Euro Vishing Fraudsters Add Physical Intimidation to Arsenal

The persistent threat of social engineering tactics sees cybercriminals blending technology with human manipulation to exploit individuals.

3 Min Read
Hand holding a red telephone handset
Source: Brian Jackson via Alamy Stock Photo

Europol has announced the arrest of 54 people in connection with a voice phishing (vishing) scam, in combination with social engineering tactics and physical threats to target elderly Spanish citizens.

The criminals posed as bank employees, first calling their targets and extracting personal information. Their criminal partners then physically targeted the victims at their homes, where they demanded payment, credit cards, and personal possessions and jewelry.

"As a final step in this criminal process, the perpetrators used the stolen cards to make ATM withdrawals or expensive purchases, while the bank details were misused for so-called account takeovers," the Europol report noted.

The agency said the criminal activity has resulted in $2.7 million in losses.

"What stands out about this vishing attack is the unique approach used," says Abu Qureshi, threat intelligence lead of BforeAI. "The attackers actually physically visit the victim's address and lure them into handing over physical data."

He explained that, traditionally, scams have been limited to digital assets, such as stealing passwords or credit-card information online.

"This physical element adds a new layer of complexity and danger, demonstrating the lengths to which cybercriminals are willing to go to exploit their victims," he says. "The combination of digital and physical tactics makes this operation particularly concerning."

Face-to-face social engineering tactics enhance the effectiveness of vishing attacks by adding a layer of personal interaction that builds trust and reduces skepticism for the target in the interaction.

"When attackers employ social engineering techniques, such as posing as legitimate representatives or creating a sense of urgency, they can manipulate their targets even more effectively," Qureshi says.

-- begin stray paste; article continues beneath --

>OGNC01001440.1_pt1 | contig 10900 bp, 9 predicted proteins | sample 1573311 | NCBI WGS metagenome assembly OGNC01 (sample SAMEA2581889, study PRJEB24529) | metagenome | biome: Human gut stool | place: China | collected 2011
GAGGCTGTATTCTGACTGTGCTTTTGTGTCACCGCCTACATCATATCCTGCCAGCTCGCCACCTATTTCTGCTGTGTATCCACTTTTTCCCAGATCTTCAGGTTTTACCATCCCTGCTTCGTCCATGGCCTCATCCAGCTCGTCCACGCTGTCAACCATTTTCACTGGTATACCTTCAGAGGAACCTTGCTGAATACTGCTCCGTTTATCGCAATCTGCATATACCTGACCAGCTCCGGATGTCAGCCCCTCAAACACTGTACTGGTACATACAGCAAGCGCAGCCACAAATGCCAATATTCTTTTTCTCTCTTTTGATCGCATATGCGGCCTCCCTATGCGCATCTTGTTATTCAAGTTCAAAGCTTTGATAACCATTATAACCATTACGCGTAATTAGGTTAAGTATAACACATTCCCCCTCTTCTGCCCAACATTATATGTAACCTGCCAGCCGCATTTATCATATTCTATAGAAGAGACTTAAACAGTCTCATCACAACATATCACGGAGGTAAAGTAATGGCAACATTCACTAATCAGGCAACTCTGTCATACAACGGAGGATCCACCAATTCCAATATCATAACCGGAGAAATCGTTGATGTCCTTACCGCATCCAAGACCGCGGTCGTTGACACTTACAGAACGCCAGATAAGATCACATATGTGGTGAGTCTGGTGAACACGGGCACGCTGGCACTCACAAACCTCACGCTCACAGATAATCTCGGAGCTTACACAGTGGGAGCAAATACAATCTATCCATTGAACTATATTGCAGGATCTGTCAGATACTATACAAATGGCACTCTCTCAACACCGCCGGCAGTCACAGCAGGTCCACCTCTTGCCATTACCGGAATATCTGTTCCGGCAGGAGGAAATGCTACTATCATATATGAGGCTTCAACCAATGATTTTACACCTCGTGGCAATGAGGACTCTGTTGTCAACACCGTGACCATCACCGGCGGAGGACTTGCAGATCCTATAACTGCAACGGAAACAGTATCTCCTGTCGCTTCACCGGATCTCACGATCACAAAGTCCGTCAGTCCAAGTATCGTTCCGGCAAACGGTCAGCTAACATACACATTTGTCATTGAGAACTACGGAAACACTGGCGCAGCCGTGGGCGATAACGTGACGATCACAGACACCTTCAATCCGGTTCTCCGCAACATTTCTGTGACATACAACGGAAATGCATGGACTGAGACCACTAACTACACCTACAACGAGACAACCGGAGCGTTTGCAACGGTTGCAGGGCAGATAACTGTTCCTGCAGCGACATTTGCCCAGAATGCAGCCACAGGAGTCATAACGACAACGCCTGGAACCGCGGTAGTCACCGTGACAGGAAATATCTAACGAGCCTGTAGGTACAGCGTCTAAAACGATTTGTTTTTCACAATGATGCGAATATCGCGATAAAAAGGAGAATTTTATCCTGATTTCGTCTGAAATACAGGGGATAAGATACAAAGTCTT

Striking in Scale, Sophistication

Stephen Kowski, field chief technology officer (CTO) for SlashNext Email Security, calls the scale and sophistication of the vishing operation and subsequent takedown "striking," with dozens of arrests across multiple countries and millions in losses.

"The use of call centers and impersonation of bank staff shows how vishing tactics have evolved to become more convincing and targeted," he says. "Advanced voice AI and a number of spoofing technologies have made these attacks increasingly difficult for victims to detect."

He explained that "old school" vishing methods are resurging because they exploit human psychology and trust in ways that technical defenses struggle to prevent.

"As email security has improved, attackers have pivoted to voice channels where victims may let their guard down," Kowski says.

He added that the shift to remote work has also created new opportunities for vishing scams targeting employees.

Financial losses, data breaches, and compromised customer information are some of the main concerns and potential consequences — incidents can also damage a company's reputation and erode customer trust.

"Furthermore, businesses may face regulatory fines and legal repercussions for falling victim to a social engineering attack of this nature," Qureshi says.

Security agencies themselves have also been targeted in recent months, including a vishing scam where cyberattackers impersonated Cybersecurity and Infrastructure Security Agency (CISA) officials.

Kowski recommends that organizations implement regular security awareness training that includes realistic vishing simulations.

"Deploying advanced voice threat detection and automated call screening technologies can also help protect vulnerable users from malicious calls," he says. "It's critical to create a culture where employees feel comfortable reporting suspicious calls without fear of repercussion."

About the Author(s)

Nathan Eddy, Contributing Writer

Nathan Eddy is a freelance journalist and award-winning documentary filmmaker specializing in IT security, autonomous vehicle technology, customer experience technology, and architecture and urban planning. A graduate of Northwestern University’s Medill School of Journalism, Nathan currently lives in Berlin, Germany.

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